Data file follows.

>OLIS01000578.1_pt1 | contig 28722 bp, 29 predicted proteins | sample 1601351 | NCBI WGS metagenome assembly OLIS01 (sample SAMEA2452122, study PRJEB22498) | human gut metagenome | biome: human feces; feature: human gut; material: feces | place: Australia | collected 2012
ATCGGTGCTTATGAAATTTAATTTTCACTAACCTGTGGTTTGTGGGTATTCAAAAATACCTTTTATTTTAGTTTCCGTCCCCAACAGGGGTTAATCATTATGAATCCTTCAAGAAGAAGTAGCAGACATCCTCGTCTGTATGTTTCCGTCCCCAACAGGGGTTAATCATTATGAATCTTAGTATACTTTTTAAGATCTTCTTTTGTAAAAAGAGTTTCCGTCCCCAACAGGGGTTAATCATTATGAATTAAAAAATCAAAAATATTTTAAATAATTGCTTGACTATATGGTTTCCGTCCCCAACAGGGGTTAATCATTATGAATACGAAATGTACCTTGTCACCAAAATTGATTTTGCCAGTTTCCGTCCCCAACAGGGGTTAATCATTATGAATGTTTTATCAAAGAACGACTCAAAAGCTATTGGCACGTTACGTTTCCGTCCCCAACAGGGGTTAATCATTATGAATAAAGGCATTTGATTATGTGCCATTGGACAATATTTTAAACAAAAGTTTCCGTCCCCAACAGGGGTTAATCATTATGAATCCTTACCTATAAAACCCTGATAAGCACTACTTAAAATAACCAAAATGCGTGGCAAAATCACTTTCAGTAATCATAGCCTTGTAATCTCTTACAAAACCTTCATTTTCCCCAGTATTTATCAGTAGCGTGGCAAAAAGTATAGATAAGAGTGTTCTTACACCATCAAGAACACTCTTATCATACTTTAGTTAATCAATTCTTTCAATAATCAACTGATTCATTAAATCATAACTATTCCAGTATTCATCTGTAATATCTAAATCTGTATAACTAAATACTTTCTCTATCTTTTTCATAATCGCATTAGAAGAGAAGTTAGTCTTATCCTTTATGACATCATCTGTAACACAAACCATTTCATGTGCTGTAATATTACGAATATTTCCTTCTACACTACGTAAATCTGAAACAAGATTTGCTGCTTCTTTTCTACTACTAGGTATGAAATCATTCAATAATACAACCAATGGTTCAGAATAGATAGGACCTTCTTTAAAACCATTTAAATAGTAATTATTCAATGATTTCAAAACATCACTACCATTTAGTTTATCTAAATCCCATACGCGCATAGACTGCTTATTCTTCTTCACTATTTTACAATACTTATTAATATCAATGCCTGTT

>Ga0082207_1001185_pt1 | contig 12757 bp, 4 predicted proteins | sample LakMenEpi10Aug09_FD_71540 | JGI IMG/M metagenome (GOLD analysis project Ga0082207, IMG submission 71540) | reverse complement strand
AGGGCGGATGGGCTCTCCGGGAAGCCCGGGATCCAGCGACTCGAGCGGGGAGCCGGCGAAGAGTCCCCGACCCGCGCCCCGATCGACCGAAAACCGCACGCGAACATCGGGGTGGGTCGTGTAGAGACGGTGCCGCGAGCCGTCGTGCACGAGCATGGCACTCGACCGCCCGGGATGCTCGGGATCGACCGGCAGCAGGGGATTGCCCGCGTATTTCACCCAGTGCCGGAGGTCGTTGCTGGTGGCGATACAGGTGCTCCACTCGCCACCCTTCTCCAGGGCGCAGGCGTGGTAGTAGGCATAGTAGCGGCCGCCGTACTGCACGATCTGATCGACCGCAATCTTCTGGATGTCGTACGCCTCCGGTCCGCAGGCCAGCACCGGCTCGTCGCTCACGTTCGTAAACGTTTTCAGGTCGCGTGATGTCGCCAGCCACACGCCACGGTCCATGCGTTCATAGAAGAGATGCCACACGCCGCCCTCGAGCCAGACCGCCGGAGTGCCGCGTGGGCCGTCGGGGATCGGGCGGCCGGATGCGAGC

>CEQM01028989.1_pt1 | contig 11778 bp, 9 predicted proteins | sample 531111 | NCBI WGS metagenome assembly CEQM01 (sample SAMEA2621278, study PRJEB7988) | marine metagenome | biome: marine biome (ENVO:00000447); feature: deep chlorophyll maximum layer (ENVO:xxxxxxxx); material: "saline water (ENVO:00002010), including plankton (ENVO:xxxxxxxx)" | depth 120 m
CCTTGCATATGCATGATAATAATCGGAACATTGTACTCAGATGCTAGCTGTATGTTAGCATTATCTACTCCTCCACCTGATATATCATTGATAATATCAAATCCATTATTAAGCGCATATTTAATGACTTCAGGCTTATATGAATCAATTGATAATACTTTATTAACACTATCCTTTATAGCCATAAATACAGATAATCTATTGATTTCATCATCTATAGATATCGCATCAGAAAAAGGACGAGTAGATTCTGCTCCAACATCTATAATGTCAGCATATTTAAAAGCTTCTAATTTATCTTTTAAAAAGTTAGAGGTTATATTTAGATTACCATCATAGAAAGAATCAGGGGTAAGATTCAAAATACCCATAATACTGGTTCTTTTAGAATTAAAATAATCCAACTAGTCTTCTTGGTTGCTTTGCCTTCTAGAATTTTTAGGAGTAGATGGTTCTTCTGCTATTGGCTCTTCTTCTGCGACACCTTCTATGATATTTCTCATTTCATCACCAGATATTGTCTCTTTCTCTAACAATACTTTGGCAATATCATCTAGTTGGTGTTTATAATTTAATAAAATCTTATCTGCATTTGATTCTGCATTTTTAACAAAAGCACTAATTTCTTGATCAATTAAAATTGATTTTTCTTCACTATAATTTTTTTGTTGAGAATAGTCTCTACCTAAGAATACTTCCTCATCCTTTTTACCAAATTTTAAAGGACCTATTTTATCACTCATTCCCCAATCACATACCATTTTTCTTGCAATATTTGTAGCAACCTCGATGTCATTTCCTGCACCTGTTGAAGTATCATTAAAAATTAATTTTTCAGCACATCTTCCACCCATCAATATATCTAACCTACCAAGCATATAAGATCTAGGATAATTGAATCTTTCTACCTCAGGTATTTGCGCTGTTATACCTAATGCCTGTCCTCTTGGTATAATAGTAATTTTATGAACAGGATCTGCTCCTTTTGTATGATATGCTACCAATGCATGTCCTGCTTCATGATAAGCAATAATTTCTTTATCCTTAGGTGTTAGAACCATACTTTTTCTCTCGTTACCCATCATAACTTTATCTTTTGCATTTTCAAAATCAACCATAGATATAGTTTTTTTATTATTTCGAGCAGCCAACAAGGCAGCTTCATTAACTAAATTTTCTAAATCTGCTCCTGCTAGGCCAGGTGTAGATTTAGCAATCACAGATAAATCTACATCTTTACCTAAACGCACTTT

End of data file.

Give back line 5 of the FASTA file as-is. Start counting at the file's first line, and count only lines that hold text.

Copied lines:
>CEQM01028989.1_pt1 | contig 11778 bp, 9 predicted proteins | sample 531111 | NCBI WGS metagenome assembly CEQM01 (sample SAMEA2621278, study PRJEB7988) | marine metagenome | biome: marine biome (ENVO:00000447); feature: deep chlorophyll maximum layer (ENVO:xxxxxxxx); material: "saline water (ENVO:00002010), including plankton (ENVO:xxxxxxxx)" | depth 120 m